Examining the differential effectiveness of fear appeals in information security management using two-stage meta-analysis

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Taylor & Francis

Most of the information security management research involving fear appeals is guided by either protection motivation theory or the extended parallel processing model. Over time, extant research has extended these theories, as well as their derivative theories, in a variety of ways, leading to several theoretical and empirical inconsistencies. The large body of fragmented, and sometimes conflicting, research has muddied the broader understanding of what drives protection- and defensive motivation. We provide guidance to the security discourse by offering the first study in the literature to employ two-stage meta-analytic structural equation modeling (TSSEM), which combines covariance-based structural equation modeling and meta-analysis. IS researchers have traditionally used meta-analysis for structural equation modeling for such purposes—an approach that has several serious statistical flaws. Using 341 systematically selected empirical security articles (representing 383 unique studies) and TSSEM, we pool a large series of five datasets to test six models, from which we examine the effects of constructs and paths in the security fear-appeals literature. We compare and test six versions of models inspired by issues in the broader fear-appeals literature. We confirm the importance of both the threat- and coping-appraisal processes; establish the central role of fear and that it has greater importance than threat; show that efficacy is a stronger predictor of protection motivation than is threat; demonstrate that response costs as currently measured are ineffective but that maladaptive rewards have a strong negative effect on protection motivation and a positive effect on defensive motivation; and provide evidence that dual models of danger control and fear control should be used.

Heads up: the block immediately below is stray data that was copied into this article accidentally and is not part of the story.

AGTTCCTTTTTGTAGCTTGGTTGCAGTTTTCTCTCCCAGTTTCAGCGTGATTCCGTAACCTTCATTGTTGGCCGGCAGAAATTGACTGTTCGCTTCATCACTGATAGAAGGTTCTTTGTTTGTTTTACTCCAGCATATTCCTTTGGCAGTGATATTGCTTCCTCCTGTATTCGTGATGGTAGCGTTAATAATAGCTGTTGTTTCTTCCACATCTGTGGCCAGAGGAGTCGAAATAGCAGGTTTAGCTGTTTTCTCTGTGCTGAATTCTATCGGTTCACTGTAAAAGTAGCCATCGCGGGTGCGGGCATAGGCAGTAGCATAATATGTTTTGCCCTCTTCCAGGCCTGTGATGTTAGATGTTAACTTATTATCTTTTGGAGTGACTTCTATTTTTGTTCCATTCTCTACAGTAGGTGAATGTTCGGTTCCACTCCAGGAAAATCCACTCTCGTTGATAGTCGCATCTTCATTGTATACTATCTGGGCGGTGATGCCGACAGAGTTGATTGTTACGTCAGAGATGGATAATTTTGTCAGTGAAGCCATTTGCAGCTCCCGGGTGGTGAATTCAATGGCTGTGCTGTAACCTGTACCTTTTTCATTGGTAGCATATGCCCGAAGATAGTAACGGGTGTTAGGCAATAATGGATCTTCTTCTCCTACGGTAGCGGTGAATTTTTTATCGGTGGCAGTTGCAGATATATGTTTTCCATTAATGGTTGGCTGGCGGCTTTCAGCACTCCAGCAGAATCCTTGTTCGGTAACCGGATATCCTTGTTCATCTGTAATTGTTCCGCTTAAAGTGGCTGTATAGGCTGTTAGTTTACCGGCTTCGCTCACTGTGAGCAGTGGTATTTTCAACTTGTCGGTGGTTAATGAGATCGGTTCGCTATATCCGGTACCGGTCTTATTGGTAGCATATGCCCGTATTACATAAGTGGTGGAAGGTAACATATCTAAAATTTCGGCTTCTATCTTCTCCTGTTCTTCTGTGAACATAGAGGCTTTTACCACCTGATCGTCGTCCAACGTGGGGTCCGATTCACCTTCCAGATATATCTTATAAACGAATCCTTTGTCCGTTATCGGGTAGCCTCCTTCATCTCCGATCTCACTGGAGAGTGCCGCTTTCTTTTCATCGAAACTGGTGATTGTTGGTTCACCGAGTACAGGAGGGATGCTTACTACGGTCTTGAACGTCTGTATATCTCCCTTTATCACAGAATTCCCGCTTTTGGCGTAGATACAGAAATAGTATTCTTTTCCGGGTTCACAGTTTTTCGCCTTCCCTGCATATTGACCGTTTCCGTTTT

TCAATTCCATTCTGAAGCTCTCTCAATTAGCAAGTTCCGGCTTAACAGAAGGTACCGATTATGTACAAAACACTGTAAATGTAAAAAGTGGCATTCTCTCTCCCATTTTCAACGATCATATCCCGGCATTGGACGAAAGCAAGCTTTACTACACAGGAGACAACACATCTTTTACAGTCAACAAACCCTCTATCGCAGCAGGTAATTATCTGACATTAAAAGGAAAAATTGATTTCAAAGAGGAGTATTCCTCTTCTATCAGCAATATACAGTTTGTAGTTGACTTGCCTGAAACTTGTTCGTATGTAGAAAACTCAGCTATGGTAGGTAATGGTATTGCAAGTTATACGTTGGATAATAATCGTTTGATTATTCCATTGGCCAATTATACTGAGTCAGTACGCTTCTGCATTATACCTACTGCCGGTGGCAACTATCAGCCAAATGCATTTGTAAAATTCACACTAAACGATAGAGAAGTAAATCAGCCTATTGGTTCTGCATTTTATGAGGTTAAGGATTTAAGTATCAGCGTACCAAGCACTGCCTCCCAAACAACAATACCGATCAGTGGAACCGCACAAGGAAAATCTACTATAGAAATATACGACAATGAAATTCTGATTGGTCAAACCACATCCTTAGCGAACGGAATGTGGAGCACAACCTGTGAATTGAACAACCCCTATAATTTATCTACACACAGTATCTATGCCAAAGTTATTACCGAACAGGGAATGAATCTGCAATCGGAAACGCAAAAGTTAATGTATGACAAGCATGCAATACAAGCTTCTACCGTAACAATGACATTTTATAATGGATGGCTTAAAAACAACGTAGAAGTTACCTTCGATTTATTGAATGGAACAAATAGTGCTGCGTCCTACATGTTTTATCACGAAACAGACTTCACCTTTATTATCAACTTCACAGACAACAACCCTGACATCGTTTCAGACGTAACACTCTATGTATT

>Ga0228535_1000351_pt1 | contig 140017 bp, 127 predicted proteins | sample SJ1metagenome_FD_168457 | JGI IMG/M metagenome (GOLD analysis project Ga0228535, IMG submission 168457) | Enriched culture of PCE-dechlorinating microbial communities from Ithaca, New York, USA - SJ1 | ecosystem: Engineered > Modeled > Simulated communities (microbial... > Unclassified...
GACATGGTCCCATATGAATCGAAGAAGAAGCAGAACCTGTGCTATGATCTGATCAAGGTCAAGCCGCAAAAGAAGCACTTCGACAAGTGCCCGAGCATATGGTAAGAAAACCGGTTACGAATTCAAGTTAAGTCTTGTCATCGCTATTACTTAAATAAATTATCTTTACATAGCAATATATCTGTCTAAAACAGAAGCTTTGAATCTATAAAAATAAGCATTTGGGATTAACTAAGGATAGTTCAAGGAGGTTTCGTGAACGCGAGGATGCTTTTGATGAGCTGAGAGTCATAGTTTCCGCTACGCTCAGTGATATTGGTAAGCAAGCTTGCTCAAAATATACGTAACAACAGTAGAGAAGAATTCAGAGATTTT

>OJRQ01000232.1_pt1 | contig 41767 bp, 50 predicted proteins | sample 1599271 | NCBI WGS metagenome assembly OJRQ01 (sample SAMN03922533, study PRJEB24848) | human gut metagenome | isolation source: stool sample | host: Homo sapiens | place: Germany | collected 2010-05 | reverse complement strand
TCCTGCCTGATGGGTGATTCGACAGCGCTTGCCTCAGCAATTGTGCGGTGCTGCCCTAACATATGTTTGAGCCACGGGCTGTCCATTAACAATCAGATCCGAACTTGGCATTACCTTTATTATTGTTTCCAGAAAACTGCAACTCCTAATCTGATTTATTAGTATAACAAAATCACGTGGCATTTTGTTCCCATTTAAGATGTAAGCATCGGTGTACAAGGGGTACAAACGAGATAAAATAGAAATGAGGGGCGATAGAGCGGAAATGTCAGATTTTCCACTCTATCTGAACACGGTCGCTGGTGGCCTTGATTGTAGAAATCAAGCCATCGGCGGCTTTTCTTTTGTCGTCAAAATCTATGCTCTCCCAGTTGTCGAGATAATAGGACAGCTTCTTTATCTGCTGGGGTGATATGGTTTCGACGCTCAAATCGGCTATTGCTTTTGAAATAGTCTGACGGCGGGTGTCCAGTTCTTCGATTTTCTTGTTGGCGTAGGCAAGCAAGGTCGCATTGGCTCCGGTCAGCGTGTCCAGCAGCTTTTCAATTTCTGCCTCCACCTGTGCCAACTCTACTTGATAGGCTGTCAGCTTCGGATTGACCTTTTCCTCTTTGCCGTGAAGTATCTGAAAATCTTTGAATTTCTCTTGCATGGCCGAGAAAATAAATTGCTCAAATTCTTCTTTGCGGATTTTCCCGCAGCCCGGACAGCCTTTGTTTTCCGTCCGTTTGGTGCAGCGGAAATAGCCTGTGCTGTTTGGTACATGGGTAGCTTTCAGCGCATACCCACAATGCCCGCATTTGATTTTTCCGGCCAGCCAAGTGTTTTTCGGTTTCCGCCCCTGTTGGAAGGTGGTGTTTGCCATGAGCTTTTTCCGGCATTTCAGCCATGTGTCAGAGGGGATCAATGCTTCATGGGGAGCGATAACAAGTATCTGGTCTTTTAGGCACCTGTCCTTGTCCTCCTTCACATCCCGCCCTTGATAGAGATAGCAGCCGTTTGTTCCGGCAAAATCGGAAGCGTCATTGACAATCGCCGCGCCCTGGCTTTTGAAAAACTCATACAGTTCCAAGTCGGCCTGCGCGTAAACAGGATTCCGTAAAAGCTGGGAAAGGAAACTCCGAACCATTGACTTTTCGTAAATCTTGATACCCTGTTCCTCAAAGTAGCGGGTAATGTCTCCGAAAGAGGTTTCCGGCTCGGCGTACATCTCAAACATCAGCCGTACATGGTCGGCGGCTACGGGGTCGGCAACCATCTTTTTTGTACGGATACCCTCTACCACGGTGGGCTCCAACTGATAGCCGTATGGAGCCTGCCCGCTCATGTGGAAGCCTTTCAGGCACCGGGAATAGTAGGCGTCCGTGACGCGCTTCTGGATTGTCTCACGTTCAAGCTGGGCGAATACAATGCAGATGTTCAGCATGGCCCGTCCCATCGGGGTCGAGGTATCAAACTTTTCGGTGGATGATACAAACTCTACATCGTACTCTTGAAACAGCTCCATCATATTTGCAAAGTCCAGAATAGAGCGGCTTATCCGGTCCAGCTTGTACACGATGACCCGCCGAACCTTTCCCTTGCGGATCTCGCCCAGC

Security, information security management (ISM), two-stage meta-analytic structural equation modeling (TSSEM), protection motivation theory (PMT), extended parallel process model (EPPM)